Monday, December 31, 2012

A Woman of Valour

It has been quite a while since I came across a story of a woman of immense power and conviction, someone who inspired me to aim higher and do better.

Rita Levi-Montalcini, born in 1909 to a Jewish Italian family leaves me in awe, jaw dropped all the way to the floor.  She died yesterday at the age of 103, and her obituary states that she was active physically, intellectually and professionally until close to her last breath.  Her impressive life resume includes:

At the age of 20, in defiance of her family and their belief that woman should not pursue an advanced education,  she became a doctor and a surgeon.

When the Nazis barred Jewish academics, she continued her studies in cell structures and genetics in secret, risking her life to obtain the supplies she needed and working out of her bedroom in a makeshift lab.

In 1943 her family fled went underground and fled, and after the war she worked as a doctor in a center for refugees.

She received a Nobel Prize in 1986 for research that increased the understanding of the body's repair and memory systems.

In 2001 Levi-Montalcini was honored by Italy, naming her a senator-for-life.

The one thing her obituary fails to mention is children and surviving family.  A preeminent biologist with intimate knowledge of the human body who never experienced pregnancy or the joys and trials of motherhood.  Did she achieve all this at the expense of a personal life?  It leaves me wondering if she was happy in the end, if her accomplishments, fame and longevity made that sacrifice worthwhile.

6 comments:

Midlife Singlemum said...

Apparently Henrietta Szold said in her later years: I would give everything back in exchange for one child of my own. Very sad. I also always wonder about these high achievers - I'd rather clean houses (which I may have to end up doing) and have my daughter than be childless with a Nobel Prize.

tesyaa said...

While I have no idea if this woman was satisfied or dissatisfied in her life without children, it's important to realize that not everyone has the same perspective. It's a mistake the we (all of us) often make, to assume that others feel the same way about things that we do.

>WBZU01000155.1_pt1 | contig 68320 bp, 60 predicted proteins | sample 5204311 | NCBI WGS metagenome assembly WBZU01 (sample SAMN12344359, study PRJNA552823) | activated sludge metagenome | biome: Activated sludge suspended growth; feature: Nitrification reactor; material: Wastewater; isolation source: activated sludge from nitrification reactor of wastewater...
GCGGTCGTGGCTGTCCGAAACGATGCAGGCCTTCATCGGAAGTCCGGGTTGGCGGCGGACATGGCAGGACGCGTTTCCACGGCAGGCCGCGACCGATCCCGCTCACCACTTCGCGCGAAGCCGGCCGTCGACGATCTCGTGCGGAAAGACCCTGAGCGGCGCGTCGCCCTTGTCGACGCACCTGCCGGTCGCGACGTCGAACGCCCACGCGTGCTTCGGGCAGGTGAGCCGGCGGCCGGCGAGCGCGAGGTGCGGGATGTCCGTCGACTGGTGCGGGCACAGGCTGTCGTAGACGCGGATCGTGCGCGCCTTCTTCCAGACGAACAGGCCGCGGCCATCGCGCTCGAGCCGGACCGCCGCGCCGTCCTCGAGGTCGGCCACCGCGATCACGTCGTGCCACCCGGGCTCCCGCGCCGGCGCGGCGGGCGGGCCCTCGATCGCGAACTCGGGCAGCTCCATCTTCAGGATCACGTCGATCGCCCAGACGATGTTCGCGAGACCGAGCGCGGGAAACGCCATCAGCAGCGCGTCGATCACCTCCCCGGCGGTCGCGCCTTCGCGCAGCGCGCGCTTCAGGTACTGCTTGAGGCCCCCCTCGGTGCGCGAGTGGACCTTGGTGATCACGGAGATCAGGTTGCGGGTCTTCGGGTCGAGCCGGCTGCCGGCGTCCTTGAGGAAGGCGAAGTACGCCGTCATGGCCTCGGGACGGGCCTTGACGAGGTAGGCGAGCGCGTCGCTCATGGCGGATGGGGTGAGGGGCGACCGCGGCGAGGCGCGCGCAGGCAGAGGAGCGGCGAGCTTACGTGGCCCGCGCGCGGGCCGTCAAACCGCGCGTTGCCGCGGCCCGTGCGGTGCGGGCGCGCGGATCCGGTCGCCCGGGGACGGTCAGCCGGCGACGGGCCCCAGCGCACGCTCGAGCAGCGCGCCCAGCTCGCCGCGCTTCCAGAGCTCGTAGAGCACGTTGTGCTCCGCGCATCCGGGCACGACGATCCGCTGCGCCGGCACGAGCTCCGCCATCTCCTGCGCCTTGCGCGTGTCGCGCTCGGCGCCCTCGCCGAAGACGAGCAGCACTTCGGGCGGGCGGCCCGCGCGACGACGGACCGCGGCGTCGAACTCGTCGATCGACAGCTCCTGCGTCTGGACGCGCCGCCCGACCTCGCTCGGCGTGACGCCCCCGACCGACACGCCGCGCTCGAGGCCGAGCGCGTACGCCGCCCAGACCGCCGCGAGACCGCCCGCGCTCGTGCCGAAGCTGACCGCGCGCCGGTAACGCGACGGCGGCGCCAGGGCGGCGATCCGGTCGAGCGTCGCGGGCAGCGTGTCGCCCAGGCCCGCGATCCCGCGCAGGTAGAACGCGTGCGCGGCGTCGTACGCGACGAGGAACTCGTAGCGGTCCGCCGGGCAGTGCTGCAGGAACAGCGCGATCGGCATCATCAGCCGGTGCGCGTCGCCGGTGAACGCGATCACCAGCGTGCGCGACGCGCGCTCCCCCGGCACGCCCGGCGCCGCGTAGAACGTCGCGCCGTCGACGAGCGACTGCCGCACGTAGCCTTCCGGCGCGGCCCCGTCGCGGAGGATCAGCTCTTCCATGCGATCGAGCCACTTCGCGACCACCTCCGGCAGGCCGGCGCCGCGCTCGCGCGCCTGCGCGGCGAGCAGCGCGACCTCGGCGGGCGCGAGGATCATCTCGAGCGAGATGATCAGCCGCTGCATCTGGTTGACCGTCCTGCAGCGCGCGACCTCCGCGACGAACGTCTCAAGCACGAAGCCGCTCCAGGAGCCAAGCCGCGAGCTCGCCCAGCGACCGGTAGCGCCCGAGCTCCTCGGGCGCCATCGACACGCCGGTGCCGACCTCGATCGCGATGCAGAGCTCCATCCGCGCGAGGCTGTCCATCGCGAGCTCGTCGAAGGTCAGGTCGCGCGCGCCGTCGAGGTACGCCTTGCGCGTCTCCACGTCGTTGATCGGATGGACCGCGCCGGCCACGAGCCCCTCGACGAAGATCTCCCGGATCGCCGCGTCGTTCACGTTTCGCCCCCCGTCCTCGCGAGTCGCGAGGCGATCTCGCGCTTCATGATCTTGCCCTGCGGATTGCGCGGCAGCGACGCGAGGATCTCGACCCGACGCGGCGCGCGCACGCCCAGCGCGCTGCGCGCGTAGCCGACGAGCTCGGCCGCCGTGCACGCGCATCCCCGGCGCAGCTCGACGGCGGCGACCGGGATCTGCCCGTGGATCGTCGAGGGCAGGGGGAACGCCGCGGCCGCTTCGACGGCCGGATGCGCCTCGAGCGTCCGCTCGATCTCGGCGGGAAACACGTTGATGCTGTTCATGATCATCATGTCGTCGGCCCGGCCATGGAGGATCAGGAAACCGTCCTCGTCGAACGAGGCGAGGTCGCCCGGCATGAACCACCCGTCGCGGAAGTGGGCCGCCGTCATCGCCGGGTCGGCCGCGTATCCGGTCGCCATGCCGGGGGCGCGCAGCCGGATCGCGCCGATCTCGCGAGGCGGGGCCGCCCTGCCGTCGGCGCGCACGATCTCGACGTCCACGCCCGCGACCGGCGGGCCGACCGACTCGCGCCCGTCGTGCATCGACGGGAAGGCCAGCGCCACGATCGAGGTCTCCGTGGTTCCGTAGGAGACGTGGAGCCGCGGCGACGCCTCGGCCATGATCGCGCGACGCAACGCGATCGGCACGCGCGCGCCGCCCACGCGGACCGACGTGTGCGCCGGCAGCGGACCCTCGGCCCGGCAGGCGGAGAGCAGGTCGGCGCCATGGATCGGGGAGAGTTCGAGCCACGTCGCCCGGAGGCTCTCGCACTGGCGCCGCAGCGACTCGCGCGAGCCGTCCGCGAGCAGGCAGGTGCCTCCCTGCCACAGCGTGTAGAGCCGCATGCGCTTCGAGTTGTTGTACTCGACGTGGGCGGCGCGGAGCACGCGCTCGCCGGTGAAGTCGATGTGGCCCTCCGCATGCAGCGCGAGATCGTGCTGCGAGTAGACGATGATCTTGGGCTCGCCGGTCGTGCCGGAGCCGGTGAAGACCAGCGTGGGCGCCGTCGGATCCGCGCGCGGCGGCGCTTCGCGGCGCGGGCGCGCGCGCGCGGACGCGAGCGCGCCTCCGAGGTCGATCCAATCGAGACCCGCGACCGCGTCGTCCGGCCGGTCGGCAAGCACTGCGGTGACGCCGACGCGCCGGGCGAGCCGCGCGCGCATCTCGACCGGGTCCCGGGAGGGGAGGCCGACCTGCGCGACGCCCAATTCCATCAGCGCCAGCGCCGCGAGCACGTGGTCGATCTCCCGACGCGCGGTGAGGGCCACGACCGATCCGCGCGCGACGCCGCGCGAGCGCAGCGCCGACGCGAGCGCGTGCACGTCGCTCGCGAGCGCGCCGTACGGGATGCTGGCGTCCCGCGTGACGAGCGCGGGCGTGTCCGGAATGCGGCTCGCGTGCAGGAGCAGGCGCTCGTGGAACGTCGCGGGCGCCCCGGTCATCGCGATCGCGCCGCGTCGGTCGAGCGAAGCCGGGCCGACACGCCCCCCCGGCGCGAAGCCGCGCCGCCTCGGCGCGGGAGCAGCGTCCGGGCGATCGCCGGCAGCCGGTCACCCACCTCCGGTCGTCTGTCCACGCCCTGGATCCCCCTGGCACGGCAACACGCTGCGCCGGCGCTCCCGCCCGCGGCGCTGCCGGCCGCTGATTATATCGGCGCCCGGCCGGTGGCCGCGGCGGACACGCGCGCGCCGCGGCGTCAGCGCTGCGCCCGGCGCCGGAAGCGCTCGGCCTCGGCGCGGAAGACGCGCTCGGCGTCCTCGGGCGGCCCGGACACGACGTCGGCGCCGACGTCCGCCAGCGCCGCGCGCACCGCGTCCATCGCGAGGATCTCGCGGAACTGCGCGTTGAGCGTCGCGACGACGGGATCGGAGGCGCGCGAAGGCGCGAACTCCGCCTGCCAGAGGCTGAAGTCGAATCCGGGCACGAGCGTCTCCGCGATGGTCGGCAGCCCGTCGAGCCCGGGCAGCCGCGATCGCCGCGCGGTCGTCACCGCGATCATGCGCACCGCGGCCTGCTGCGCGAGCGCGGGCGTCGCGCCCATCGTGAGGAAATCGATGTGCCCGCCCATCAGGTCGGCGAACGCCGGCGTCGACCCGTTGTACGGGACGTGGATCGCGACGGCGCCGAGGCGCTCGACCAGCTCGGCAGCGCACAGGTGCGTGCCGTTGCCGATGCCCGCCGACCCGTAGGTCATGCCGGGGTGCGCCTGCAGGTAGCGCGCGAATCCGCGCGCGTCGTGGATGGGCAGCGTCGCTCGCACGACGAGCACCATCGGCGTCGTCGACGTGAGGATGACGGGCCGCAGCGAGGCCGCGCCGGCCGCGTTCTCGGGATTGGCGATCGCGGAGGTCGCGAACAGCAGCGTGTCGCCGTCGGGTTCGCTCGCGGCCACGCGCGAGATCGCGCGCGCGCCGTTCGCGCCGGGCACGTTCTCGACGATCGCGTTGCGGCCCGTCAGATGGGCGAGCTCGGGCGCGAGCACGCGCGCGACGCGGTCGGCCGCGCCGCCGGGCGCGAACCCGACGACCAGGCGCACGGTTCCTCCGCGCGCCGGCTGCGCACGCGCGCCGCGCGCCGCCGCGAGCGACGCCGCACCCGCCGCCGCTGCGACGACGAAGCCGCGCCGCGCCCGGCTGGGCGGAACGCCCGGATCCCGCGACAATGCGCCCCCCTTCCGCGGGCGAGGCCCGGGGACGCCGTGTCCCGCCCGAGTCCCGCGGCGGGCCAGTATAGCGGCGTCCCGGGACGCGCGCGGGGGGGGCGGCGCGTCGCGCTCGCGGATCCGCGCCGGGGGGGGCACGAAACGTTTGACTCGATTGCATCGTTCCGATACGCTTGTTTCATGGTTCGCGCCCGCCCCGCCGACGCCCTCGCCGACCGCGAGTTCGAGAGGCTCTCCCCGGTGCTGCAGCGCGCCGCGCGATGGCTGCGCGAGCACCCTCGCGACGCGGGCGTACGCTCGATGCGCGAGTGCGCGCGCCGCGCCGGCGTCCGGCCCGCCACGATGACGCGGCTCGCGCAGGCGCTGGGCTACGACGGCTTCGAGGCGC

Doc said...

Oh, I wasn't assuming anything about her! Just wondering really, since for much of my life into my late 20's I was extremely career focused, and only made the leap to become a parent at the age of 39...

Ruthie Levi said...

"tesyaa" has it right. when i read ur blog post, ur "wondering" left me feeling a wee bit annoyed about being judged in that manner, since i, too, fit the profile of Rita Levi-Montalcini(except that i married at 47). everyone's choices r their own, with their own rewards/consequences. happiness & fulfillment r an individual pursuit, not a group sport.

Doc said...

For the last time, I am NOT judging anyone, and NOT applying some universal standard to individual women and their choices. I have the right to wonder without being judged myself. I have a patient, a woman who married late. She married a wonderful man, a widower, who provided her with an instant family; children, grandchildren, a nice home and life-long emotional and financial security. They love each other very much and she loves her family and YET, every time she talks about the regrets in her life it comes down to one thing, that she never had a child other own. It makes her tear up almost every time she talks about it. So yes, I wonder, without judgement, if Dr Levi-

Doc said...

Montalcini had her own set of secret regrets. I wonder for any human whose life didn't turn out exactly the way they envisioned it. As far as you, my readers, make your choices, live a wonderful life and I will be happy for you. We all deserve a life of joy.